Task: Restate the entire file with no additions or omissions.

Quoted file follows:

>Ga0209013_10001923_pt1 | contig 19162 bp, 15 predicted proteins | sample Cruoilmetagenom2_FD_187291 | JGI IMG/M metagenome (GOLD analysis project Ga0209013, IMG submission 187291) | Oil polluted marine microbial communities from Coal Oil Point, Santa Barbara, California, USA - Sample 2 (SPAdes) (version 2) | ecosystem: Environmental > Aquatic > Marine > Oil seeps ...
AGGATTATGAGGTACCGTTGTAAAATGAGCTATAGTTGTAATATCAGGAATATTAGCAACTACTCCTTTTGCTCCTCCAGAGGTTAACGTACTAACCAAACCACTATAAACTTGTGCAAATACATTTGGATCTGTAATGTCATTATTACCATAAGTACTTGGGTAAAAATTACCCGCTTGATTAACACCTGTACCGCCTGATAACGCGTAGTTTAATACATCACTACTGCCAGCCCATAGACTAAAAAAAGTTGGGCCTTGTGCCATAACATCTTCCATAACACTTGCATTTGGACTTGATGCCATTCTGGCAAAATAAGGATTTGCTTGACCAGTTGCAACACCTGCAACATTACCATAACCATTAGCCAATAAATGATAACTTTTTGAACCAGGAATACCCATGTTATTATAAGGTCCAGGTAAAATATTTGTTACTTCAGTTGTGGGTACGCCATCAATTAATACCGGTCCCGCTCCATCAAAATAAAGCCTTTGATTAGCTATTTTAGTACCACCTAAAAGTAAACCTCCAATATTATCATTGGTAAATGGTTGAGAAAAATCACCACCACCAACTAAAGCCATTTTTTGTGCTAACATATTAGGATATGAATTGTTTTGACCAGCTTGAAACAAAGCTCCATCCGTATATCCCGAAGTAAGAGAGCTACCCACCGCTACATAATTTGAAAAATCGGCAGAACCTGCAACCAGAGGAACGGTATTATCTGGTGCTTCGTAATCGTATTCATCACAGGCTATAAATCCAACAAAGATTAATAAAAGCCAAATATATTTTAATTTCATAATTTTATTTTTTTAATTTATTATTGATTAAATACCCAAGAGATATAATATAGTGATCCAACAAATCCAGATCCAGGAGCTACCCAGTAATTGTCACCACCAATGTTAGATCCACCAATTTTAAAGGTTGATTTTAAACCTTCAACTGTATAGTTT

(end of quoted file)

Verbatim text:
>Ga0209013_10001923_pt1 | contig 19162 bp, 15 predicted proteins | sample Cruoilmetagenom2_FD_187291 | JGI IMG/M metagenome (GOLD analysis project Ga0209013, IMG submission 187291) | Oil polluted marine microbial communities from Coal Oil Point, Santa Barbara, California, USA - Sample 2 (SPAdes) (version 2) | ecosystem: Environmental > Aquatic > Marine > Oil seeps ...
AGGATTATGAGGTACCGTTGTAAAATGAGCTATAGTTGTAATATCAGGAATATTAGCAACTACTCCTTTTGCTCCTCCAGAGGTTAACGTACTAACCAAACCACTATAAACTTGTGCAAATACATTTGGATCTGTAATGTCATTATTACCATAAGTACTTGGGTAAAAATTACCCGCTTGATTAACACCTGTACCGCCTGATAACGCGTAGTTTAATACATCACTACTGCCAGCCCATAGACTAAAAAAAGTTGGGCCTTGTGCCATAACATCTTCCATAACACTTGCATTTGGACTTGATGCCATTCTGGCAAAATAAGGATTTGCTTGACCAGTTGCAACACCTGCAACATTACCATAACCATTAGCCAATAAATGATAACTTTTTGAACCAGGAATACCCATGTTATTATAAGGTCCAGGTAAAATATTTGTTACTTCAGTTGTGGGTACGCCATCAATTAATACCGGTCCCGCTCCATCAAAATAAAGCCTTTGATTAGCTATTTTAGTACCACCTAAAAGTAAACCTCCAATATTATCATTGGTAAATGGTTGAGAAAAATCACCACCACCAACTAAAGCCATTTTTTGTGCTAACATATTAGGATATGAATTGTTTTGACCAGCTTGAAACAAAGCTCCATCCGTATATCCCGAAGTAAGAGAGCTACCCACCGCTACATAATTTGAAAAATCGGCAGAACCTGCAACCAGAGGAACGGTATTATCTGGTGCTTCGTAATCGTATTCATCACAGGCTATAAATCCAACAAAGATTAATAAAAGCCAAATATATTTTAATTTCATAATTTTATTTTTTTAATTTATTATTGATTAAATACCCAAGAGATATAATATAGTGATCCAACAAATCCAGATCCAGGAGCTACCCAGTAATTGTCACCACCAATGTTAGATCCACCAATTTTAAAGGTTGATTTTAAACCTTCAACTGTATAGTTT